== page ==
Zambia is one of these countries for me about which I do not know anything. This might be a good thing for an African country since many of them get into the headlines for not so positive things like currency devaluations, droughts, or sacked central bank governors. What was the last thing I heard about Zambia? I have no idea…..
Well, I thought, let´s have a look at this country from an access to finance perspective.
Here a few headlines:
PEOPLE: 14.6 m people (estimated in July 2014…. We are just in April 2014, but ok….) of 20 different ethnic groups with 19 different languages (…. Uihhhh that does not sound like fun), 66% of the population is younger than 24.
POVERTY: around 68% live below the poverty line and the GDP per capita reaches USD1,800. 85% of the population lives of agriculture. The GIni Index reaches 50.8%.
OTHER INDICATORS: around 38% of the population lives in urban areas. Mobile penetration is up to 78% (whow!), but financial services penetration is only 23%.
FINANCIAL ACCESS: The 2009 Finscope Survey conveyed the following lessons: 66% of rural female adults and 59% of rural male adults do not have access to financial services. Of those with access in rural areas, many use informal channels. 59% of adults do not save at all. (i.e., 6 out of 10 Zambians living day to day without any risk mitigation strategy). 67% of MSMEs (micro, small and medium enterprises are tiny, owner-operated businesses with no employees.
FINANCIAL INFRASTRUCTURE: There are around 286 bank branches for around 19 banks (Nine-teen!!! Of which no real identifiable microfinance bank. On the Mix, you find a list of 10 microfinance providers including known names such as FINCA, PRIDE, etc. with in total 75,677 borrowers 🙁 and an outstanding loan portfolio of USD28.2m 🙁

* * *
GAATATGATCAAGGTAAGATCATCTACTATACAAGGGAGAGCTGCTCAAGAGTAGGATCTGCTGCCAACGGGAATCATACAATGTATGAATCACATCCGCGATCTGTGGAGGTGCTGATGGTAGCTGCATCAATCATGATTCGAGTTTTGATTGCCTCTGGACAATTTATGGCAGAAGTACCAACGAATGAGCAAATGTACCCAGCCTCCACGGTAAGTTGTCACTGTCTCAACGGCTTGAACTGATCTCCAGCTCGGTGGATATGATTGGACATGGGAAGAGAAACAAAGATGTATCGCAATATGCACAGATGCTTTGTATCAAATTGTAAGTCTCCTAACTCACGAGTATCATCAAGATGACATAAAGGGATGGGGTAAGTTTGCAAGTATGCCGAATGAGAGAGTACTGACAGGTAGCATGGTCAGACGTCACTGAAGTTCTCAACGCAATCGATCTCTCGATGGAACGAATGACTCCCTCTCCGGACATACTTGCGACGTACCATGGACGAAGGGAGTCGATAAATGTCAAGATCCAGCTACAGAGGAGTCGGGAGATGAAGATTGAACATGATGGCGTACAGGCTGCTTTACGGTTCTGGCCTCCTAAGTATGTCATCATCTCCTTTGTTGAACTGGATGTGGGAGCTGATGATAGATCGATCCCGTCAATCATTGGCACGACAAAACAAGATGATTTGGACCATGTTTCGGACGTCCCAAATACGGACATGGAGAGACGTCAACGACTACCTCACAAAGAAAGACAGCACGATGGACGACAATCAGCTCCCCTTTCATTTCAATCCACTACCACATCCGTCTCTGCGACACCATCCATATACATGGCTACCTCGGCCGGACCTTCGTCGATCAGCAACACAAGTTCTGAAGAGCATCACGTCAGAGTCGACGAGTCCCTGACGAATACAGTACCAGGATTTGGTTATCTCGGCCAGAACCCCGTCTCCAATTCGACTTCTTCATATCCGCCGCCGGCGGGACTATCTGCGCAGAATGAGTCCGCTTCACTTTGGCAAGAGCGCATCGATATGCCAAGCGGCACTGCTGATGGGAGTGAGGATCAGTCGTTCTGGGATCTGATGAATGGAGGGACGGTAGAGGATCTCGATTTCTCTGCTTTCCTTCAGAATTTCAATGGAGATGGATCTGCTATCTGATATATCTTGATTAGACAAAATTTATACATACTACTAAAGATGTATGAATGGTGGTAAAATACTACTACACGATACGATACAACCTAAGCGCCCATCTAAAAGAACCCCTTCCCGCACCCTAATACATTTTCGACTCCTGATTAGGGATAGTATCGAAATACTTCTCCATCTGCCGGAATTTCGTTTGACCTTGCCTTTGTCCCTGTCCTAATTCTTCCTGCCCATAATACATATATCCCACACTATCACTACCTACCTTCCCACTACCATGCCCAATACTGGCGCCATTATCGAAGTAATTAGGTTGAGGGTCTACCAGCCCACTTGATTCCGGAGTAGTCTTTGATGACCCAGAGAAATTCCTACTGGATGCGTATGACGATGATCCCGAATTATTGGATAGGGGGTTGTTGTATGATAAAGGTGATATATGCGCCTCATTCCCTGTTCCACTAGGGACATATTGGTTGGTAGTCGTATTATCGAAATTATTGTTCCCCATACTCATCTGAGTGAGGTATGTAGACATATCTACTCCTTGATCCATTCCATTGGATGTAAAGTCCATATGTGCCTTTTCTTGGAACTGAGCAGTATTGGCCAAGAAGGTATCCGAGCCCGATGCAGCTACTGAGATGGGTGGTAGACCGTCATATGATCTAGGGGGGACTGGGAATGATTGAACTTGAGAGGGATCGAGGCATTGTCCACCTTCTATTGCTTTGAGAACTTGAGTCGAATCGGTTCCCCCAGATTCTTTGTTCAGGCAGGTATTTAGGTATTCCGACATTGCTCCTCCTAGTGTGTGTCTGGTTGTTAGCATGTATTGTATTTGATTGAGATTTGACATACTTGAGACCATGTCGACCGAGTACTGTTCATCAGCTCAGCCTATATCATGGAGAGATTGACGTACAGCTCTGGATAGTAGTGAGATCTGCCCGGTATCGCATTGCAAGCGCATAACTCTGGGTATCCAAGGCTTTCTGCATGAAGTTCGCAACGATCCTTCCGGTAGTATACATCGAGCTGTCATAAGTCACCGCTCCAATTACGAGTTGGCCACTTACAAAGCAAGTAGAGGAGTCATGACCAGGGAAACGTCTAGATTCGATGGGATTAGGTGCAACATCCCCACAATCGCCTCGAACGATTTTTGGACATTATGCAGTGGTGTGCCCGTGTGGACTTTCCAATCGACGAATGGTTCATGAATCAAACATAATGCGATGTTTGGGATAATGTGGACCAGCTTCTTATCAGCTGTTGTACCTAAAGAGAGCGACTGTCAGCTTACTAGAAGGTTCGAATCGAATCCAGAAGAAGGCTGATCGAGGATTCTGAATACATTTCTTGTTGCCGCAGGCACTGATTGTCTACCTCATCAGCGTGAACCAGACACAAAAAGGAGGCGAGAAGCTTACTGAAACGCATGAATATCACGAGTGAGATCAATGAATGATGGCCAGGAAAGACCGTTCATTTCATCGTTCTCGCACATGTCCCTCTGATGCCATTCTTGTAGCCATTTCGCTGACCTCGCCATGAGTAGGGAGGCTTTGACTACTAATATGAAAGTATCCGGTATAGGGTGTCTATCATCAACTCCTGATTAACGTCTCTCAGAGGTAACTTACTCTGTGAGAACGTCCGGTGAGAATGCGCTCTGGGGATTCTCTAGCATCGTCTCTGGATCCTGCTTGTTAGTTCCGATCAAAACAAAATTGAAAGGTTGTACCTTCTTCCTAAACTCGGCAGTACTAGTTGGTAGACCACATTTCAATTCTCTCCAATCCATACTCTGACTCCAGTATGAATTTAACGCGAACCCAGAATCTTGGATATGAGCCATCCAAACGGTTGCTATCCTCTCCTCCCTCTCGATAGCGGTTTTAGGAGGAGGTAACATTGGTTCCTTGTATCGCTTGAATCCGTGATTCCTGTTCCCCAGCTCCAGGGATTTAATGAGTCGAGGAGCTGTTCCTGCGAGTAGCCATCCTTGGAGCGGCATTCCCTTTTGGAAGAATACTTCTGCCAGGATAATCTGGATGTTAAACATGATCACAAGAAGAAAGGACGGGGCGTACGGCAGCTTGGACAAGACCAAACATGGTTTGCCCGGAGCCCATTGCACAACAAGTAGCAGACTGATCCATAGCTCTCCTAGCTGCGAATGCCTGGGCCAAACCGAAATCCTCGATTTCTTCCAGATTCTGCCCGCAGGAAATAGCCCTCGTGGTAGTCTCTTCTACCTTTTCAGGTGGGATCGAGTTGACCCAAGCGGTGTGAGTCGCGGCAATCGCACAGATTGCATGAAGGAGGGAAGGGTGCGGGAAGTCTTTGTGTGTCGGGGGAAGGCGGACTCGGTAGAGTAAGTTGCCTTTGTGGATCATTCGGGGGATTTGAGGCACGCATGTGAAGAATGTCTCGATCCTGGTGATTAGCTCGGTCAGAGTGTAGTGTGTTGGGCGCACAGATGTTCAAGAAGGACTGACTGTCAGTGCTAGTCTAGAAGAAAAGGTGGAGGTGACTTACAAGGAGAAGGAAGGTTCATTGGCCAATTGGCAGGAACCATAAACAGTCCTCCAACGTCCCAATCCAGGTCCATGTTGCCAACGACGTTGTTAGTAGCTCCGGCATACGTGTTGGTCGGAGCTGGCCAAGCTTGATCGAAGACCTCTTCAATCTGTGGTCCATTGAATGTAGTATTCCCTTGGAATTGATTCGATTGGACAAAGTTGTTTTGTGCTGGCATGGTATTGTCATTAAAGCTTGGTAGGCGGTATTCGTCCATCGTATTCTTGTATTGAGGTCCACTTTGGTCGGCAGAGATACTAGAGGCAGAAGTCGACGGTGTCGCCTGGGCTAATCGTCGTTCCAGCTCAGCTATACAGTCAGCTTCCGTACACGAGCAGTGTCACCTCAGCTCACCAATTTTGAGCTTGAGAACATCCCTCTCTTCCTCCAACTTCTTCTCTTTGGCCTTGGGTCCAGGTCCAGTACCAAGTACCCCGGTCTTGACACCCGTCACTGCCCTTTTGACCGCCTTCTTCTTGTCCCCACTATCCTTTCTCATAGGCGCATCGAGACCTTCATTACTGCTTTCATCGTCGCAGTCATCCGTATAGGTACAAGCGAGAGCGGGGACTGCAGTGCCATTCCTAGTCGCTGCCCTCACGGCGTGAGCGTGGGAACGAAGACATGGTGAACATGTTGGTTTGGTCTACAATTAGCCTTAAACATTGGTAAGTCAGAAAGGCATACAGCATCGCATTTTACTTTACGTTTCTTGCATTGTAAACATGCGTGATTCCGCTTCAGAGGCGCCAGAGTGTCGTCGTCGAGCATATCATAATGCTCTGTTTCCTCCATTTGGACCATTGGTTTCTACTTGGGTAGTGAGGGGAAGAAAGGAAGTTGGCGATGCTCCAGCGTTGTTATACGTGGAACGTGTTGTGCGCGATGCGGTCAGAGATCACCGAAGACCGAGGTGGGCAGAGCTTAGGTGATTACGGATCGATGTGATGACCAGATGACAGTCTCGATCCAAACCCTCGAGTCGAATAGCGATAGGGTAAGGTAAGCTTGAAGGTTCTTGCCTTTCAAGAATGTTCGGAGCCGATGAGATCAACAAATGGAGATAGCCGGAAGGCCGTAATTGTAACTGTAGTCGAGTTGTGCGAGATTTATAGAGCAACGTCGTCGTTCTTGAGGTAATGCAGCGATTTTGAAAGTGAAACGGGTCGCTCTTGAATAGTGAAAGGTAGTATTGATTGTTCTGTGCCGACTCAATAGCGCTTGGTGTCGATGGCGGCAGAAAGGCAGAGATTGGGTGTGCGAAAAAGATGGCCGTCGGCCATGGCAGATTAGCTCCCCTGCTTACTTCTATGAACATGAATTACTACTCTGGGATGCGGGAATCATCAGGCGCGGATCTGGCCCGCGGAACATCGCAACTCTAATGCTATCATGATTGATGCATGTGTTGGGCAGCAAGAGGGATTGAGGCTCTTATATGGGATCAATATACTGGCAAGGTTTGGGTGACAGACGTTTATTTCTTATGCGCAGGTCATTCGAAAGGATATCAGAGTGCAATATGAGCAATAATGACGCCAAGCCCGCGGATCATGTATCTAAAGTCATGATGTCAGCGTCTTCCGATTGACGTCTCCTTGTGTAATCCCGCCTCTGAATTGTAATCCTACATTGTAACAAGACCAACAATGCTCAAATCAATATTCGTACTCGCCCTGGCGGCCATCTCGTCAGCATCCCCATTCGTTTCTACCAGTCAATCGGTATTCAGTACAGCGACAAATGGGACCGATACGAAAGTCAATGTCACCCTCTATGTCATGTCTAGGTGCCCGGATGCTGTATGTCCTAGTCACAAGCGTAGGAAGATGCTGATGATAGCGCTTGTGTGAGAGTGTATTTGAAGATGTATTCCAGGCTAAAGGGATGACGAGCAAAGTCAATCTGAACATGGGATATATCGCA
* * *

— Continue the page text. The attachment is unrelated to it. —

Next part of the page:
There seems to be a Microfinance Association of Zambia (AMIZ) which is constantly underresouced and and unable to play its part in coordination and advocacy of the microfinance sector.
CONCLUSION: Whow! This sounds like a very poor country with no existing access to finance for its population. At the same time this might be an opportunity for some of our greenfield networks. The high mobile phone penetration might enable providers to use cheaper delivery channels and not follow the general brick-and-mortar holy grail
This is untapped territory!
Sources: DFID Zambia. Access to Finance Programme. Business Case, DFID May 2012, The World Fact Book, The Mix, Bankable Frontier Associates. Mapping the retail payments landscape in Zambia. Commissioned by Finmark Trust.